Discussion in 'The Watering Hole' started by Jock Elliott, Apr 29, 2015.
Interesting indeed. Nothing that was completely new to me, but I don't think I've seen it explained so coherently before.
The one thing I'm still wondering about is LuLa's explanation of ETTR, which says it works due to the way digital sensors are able to record more unique values the higher in the bit range you go. To me DPR's "law of great numbers" explanation makes intuitive sense, but I'm not sure if that does anything to diminish LuLa's explanation.
Interesting explanation. I'm glad someone explained ETTR more coherently because I never quite got it. I don't think its going to change what I do, much, though.
I haven't yet read the article, but I have practiced "exposing to the right" on the advice of experts and found it simply doesn't work for me. I find blown highlights in digital photography much uglier than any failure in shadow capture. A personal bias. Whatever the numbers say, it does't work for me with the cameras I own.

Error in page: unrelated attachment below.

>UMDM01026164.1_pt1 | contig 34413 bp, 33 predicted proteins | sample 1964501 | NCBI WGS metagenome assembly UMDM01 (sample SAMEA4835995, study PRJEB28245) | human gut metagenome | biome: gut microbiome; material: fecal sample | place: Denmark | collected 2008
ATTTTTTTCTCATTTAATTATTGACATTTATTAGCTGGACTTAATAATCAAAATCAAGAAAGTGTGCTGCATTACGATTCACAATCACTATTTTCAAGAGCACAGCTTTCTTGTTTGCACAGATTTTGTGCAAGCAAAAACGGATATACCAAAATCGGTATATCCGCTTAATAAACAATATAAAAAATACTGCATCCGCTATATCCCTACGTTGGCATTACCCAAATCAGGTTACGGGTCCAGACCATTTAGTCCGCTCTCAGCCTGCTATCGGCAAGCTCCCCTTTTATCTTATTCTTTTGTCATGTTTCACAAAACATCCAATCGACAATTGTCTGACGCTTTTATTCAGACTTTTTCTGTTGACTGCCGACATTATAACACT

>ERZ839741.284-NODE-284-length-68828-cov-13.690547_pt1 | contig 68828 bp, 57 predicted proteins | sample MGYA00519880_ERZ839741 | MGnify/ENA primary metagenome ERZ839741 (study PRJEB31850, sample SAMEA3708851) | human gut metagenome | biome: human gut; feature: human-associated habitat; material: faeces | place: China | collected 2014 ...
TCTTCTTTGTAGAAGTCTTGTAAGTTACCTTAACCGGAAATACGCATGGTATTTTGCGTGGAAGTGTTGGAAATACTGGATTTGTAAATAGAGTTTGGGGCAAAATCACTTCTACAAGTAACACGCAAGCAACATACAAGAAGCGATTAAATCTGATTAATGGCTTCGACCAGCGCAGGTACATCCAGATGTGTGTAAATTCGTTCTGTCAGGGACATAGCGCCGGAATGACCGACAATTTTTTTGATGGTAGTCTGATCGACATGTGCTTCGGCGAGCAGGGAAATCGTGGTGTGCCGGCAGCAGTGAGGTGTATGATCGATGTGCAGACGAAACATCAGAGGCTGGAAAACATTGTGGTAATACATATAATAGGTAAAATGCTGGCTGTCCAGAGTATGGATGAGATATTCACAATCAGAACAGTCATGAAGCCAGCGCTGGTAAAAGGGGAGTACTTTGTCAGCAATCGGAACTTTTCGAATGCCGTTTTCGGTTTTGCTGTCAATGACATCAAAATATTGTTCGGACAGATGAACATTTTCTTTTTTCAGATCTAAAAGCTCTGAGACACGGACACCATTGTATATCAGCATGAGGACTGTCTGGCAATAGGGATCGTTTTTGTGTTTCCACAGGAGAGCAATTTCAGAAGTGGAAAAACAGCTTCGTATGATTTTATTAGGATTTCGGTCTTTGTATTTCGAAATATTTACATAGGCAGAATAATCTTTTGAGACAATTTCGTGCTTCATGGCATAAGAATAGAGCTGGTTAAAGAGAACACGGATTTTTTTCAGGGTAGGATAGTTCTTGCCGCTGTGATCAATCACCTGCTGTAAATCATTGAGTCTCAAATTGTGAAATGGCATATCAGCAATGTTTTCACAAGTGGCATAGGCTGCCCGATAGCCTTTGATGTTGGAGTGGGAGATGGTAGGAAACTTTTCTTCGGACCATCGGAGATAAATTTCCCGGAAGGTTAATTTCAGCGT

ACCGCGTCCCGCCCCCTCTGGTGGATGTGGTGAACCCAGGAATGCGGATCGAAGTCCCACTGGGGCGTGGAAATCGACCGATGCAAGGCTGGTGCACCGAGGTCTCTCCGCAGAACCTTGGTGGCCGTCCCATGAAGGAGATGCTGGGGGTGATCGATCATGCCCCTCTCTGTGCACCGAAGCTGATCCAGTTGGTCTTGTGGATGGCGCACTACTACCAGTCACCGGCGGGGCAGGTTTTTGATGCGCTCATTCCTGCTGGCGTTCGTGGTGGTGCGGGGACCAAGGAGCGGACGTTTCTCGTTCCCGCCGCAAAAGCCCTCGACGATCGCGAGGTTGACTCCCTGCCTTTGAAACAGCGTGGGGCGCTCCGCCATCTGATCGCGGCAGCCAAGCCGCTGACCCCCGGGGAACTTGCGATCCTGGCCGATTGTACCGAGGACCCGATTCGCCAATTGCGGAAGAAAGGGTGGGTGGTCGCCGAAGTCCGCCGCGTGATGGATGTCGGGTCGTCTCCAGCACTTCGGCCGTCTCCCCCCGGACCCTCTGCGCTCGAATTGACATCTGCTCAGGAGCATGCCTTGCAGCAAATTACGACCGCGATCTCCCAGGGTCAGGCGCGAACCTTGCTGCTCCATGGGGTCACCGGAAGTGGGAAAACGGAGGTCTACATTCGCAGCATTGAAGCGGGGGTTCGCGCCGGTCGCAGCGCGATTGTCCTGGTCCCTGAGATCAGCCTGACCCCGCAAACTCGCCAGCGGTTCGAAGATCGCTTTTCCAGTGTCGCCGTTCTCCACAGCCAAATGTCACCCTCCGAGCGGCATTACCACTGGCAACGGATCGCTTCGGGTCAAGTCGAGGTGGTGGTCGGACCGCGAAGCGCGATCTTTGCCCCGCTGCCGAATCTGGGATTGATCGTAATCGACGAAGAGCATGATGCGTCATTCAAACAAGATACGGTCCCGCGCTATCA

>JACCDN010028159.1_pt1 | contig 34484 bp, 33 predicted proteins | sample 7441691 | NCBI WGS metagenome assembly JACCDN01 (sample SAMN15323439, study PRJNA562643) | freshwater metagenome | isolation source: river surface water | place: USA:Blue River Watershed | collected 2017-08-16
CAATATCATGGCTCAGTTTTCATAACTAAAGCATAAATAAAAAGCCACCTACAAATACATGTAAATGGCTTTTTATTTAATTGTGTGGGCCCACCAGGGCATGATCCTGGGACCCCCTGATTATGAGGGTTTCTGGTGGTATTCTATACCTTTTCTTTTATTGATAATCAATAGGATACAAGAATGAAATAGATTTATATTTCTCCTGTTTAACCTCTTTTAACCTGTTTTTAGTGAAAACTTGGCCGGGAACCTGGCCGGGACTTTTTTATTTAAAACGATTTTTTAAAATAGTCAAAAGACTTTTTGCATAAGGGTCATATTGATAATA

Lawrence: the point of ETTR is to expose as highly as possible without blowing the highlights.
If your camera can't accurately predict when the highlights will clip, then it's probably not the best technique to try; but if the camera does allow you to predict it, maximizing exposure while staying below the blowout limit is pretty much ETTR.
If your camera does allow you to predict when highlights will blow but you're blowing them anyway, you're not ETTR'ing, but just throwing away information.
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